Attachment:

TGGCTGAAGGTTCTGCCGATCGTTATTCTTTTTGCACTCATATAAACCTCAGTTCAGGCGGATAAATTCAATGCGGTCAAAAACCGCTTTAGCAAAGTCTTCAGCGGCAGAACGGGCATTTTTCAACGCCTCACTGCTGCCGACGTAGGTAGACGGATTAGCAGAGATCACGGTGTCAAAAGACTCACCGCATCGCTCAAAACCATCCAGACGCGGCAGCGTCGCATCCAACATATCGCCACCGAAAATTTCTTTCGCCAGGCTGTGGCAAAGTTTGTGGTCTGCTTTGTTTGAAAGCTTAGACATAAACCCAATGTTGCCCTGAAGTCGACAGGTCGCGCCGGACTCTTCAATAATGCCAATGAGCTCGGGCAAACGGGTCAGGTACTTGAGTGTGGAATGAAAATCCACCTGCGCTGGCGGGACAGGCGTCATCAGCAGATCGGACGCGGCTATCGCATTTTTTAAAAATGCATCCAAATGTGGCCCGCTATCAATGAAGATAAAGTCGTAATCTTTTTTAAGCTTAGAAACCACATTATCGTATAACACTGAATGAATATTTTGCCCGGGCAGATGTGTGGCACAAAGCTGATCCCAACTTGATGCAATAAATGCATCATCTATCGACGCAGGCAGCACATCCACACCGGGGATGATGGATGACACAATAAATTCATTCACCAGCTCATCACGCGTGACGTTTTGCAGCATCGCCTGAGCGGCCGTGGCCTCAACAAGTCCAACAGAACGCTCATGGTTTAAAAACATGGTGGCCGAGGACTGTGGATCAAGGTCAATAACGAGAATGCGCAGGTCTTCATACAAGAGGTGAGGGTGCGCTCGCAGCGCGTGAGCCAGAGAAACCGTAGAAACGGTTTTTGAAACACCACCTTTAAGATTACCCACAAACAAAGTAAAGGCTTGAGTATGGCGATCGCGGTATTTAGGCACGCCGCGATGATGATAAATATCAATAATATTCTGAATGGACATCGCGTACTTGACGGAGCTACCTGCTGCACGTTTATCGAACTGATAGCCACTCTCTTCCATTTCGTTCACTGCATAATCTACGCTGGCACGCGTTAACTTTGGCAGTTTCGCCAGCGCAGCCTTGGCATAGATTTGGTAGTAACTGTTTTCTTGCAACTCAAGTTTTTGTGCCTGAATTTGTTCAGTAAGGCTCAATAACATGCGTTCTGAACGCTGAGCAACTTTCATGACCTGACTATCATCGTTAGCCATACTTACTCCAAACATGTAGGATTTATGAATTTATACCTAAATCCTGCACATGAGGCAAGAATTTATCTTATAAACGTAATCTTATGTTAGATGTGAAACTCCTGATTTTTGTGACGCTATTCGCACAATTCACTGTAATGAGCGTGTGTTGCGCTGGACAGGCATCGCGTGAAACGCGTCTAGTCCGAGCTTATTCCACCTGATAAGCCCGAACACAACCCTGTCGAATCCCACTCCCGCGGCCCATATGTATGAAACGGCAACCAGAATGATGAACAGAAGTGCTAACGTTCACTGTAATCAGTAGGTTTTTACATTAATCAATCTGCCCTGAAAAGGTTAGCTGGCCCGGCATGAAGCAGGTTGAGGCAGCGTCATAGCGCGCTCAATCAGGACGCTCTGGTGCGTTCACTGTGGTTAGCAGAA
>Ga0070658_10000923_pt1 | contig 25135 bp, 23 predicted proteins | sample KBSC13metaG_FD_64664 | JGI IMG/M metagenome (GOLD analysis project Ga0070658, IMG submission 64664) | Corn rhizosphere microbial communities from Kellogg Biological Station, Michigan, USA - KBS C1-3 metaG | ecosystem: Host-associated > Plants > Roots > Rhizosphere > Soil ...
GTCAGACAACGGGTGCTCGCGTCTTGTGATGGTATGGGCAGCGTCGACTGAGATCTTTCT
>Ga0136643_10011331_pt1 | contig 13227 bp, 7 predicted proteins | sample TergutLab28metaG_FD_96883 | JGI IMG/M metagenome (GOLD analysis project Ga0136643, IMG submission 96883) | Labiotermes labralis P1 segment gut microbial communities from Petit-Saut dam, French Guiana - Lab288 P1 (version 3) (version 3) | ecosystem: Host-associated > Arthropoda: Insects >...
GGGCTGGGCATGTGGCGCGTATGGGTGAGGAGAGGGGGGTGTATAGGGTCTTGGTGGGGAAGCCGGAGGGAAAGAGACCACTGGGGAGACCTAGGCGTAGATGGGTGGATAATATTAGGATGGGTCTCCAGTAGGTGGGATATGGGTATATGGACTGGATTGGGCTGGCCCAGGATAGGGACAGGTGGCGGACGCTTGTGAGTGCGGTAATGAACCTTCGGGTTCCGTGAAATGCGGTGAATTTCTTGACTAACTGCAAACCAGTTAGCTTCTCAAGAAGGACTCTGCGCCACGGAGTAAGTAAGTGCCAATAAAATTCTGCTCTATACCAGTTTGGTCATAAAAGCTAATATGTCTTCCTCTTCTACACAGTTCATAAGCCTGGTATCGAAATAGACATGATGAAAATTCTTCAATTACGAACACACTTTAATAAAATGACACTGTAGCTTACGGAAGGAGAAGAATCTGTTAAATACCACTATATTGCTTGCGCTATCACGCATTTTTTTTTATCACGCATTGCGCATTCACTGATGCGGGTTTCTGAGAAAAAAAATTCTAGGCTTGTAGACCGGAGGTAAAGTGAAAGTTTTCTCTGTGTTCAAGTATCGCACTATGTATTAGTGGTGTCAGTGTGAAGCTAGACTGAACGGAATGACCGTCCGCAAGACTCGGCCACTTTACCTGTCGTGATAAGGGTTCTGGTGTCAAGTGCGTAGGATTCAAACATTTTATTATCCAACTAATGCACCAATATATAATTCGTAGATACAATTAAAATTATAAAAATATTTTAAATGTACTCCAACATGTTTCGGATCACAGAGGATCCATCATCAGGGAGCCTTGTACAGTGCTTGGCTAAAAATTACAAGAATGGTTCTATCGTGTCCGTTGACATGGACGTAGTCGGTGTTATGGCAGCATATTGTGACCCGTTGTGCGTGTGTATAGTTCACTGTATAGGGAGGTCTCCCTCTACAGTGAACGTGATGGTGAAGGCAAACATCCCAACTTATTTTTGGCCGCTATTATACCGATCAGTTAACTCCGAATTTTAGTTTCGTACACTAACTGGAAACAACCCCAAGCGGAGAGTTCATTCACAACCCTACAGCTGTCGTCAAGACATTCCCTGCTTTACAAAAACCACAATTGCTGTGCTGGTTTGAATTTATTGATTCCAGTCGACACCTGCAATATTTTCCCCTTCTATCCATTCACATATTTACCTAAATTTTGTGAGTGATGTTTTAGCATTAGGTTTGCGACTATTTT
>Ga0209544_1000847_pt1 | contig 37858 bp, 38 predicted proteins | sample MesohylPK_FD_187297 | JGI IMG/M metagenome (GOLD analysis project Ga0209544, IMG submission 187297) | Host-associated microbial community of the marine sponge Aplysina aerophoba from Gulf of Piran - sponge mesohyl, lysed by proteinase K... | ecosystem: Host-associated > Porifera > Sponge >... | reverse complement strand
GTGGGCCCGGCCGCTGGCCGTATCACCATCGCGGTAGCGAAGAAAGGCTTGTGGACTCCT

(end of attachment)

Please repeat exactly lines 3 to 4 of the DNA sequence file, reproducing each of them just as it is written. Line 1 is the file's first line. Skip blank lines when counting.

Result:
GTCAGACAACGGGTGCTCGCGTCTTGTGATGGTATGGGCAGCGTCGACTGAGATCTTTCT
>Ga0136643_10011331_pt1 | contig 13227 bp, 7 predicted proteins | sample TergutLab28metaG_FD_96883 | JGI IMG/M metagenome (GOLD analysis project Ga0136643, IMG submission 96883) | Labiotermes labralis P1 segment gut microbial communities from Petit-Saut dam, French Guiana - Lab288 P1 (version 3) (version 3) | ecosystem: Host-associated > Arthropoda: Insects >...